ASQ - Team and Workplace Excellence Forum

Online Edition — September 2003

In This Issue

BRIDGES: Internal Consultants for Change and High Performing Work Cultures
In A Nutshell
Proven Strategies on Service and Life
Leading Wholeheartedly: A Quality Approach
Respectful Confrontation for Superior Results


Articles in Brief
The Help Desk
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What’s Up?

Book Nook

September 2003 News for a Change—Home Page

NFC Index

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The Help Desk
Action Learning in Action: Variation on a Theme

Action learning is a concept originated by Reg Revens; it incorporates tenets of learning while doing real work in the organization. It combines myriad theories associated with education, teaming, problem solving, etc. It has a proven track record as a tool for performance improvement as demonstrated by Noel Tichy and the GE Crotonville experience. Users such as Michael Marquardt also have organized it as a disciplined body of knowledge.

In practice, I find that although a facilitator may want to use action learning in its pure form, that generally does not happen; however, parts of the concept are adaptable in most every situation where teams are resolving issues, analyzing problems, developing strategies, etc. It becomes a valuable tool for getting to a solution and promotes deep learning.

While assessing the strategic planning process at the Pension Benefit Guaranty Corporation (PBGC) (see the article, “Using the Baldrige to Assess Strategic Planning: A Case Study,” in the Summer 2003 issue of The Journal for Quality and Participation), we did a variation on the theme of action learning. Several action learning components and tools were used in PBGC’s process, and some of them are described in more detail in this article.

Key for action learning is that the learning must be as important as the solution. In the case of PBGC, the members wanted to learn about the Baldrige criteria, but their actual goal was to assess their strategic development and deployment system.

Using real work:
We designed the 15-week, four-hours per week working sessions around the “real work.” Instead of learning about the Baldrige with lectures, etc., we just plunged into the assessment after a quick overview of the criteria.

Doing and then reflecting on the learning:
At the end of each session, however, we linked the learnings from that experience to Baldrige. About four weeks into the work we had a mini-lecture, Baldrige 101, and the members were given samples of Baldrige applications.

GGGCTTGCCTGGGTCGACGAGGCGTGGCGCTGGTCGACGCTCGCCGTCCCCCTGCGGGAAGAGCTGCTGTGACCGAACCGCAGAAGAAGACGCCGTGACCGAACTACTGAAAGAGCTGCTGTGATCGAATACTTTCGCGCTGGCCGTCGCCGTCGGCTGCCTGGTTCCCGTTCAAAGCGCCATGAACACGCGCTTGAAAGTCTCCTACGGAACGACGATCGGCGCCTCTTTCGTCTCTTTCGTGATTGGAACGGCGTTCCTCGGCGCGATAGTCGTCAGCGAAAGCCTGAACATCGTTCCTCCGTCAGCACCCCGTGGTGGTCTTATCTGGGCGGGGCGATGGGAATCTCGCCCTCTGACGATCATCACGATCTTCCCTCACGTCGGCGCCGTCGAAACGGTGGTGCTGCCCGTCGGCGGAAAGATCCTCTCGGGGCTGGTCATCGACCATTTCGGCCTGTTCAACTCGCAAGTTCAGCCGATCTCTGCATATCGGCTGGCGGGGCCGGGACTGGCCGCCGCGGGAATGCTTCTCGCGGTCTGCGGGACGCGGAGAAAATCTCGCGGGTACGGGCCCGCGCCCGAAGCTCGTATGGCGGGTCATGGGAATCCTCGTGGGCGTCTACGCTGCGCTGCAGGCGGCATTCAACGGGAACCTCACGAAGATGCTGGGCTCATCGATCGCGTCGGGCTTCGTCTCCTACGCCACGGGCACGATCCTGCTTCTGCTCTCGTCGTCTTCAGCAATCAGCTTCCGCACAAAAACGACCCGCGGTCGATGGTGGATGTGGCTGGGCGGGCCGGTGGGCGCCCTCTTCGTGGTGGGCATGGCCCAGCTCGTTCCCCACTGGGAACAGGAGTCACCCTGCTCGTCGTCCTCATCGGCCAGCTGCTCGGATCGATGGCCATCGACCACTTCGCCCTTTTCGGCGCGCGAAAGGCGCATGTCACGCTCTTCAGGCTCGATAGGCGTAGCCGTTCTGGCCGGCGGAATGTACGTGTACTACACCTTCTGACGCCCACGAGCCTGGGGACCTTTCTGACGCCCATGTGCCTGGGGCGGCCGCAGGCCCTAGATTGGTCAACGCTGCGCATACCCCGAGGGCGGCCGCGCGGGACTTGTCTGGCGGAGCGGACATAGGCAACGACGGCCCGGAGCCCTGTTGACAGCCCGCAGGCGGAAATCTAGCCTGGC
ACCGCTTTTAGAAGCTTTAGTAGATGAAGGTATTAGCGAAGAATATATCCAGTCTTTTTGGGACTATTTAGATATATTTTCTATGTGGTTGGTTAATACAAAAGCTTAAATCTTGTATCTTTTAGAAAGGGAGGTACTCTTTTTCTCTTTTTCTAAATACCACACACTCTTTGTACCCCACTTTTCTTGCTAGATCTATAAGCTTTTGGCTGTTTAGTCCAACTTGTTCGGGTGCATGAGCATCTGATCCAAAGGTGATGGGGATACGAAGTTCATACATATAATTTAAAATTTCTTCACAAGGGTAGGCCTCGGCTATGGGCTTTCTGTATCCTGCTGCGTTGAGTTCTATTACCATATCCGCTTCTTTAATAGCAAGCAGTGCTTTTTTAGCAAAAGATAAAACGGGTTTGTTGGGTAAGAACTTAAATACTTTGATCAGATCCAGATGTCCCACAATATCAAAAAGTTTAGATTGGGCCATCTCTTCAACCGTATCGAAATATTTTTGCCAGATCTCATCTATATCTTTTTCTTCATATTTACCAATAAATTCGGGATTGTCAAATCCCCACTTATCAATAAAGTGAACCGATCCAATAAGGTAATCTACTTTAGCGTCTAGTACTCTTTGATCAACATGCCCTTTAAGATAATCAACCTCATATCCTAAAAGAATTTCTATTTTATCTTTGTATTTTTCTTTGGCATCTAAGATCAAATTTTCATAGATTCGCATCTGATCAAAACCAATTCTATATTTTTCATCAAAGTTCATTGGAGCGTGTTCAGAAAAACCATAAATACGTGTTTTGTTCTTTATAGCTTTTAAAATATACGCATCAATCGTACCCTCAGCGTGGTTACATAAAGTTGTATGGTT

The highlight was hearing and seeing the ah-ha’s, another action learning component such as, “Ah, that’s the difference between approach and deployment!” We used the David Langford version of the “Ah-Ha Sheet” from his book, The Tool Time Handbook (see Figure 1). It has a place for capturing the bright idea or blinding glimpse of the obvious, but more important, it also notes the “so what” part of an idea—a place to write what actually will be done with the idea.

Baldrige capability matrix:
PBGC also used the Baldrige capability matrix, based on Langford’s work. Figure 2 shows the complete matrix. This self-assessment can be taken at the beginning of a work session and at the end. It can be used during the session to reflect on one’s understanding, know-how, and wisdom of any given topic.

Learning logs:
We generally opened the work sessions by recording notes in learning logs, such as the one shown in Figure 3. These contained three or four guided questions that direct thinking about the content topic and the learning. They helped transition from individual daily work into teamwork on the Baldrige assessment. A key to learning logs is that they are written by individuals without discussion or talking. The goal is to write for the entire time (we started at about four minutes and went to about 10 minutes). The actual logs are designed with an “add-to” or comment section for continued reflections as the day or weeks progressed.

One-minute assessments:
This technique asks what works and what needs improvement. It also asks participants to write down three questions that they still have in their minds. The skills of inquiry and asking good questions are the heart of action learning. Two possible questions used might be, “What was the most important thing you learned during…?” and “What important questions remain unanswered?”

One-on-one taped interviews:
Interviews taped in a studio environment unexpectedly turned out to be a tool ideally suited for the reflective mode of action learning. The original purpose of this activity was for each person to summarize the project in terms of what went well, what had been learned, what should be done differently in the future, etc., for conference presentation. The interviews actually helped synthesize and crystallize the thinking and behaviors of the team members.

Other action learning tools include pop quizzes and storyboarding (see a sample in Figure 4). Additionally, PBGC used detailed summary reports for its work sessions and established a “parking lot” to ensure that all issues were addressed without getting the group off schedule.

From PBGC’s experience, it’s clear that action learning tools can transform a work experience, taking it beyond the completion of a series of tasks and accomplishment of an outcome to a lifelong learning experience.

MARY-JO HALL is a professor at Defense Acquisition University, where she addresses the human side of program management, individual development, teaming, leadership, and organizational performance/ results. She also directs work force development and guides the human capital strategies. Hall has served as an examiner, senior examiner, and alumni examiner for the Malcolm Baldrige National Quality Award program. She can be reached at 703-805-4943.

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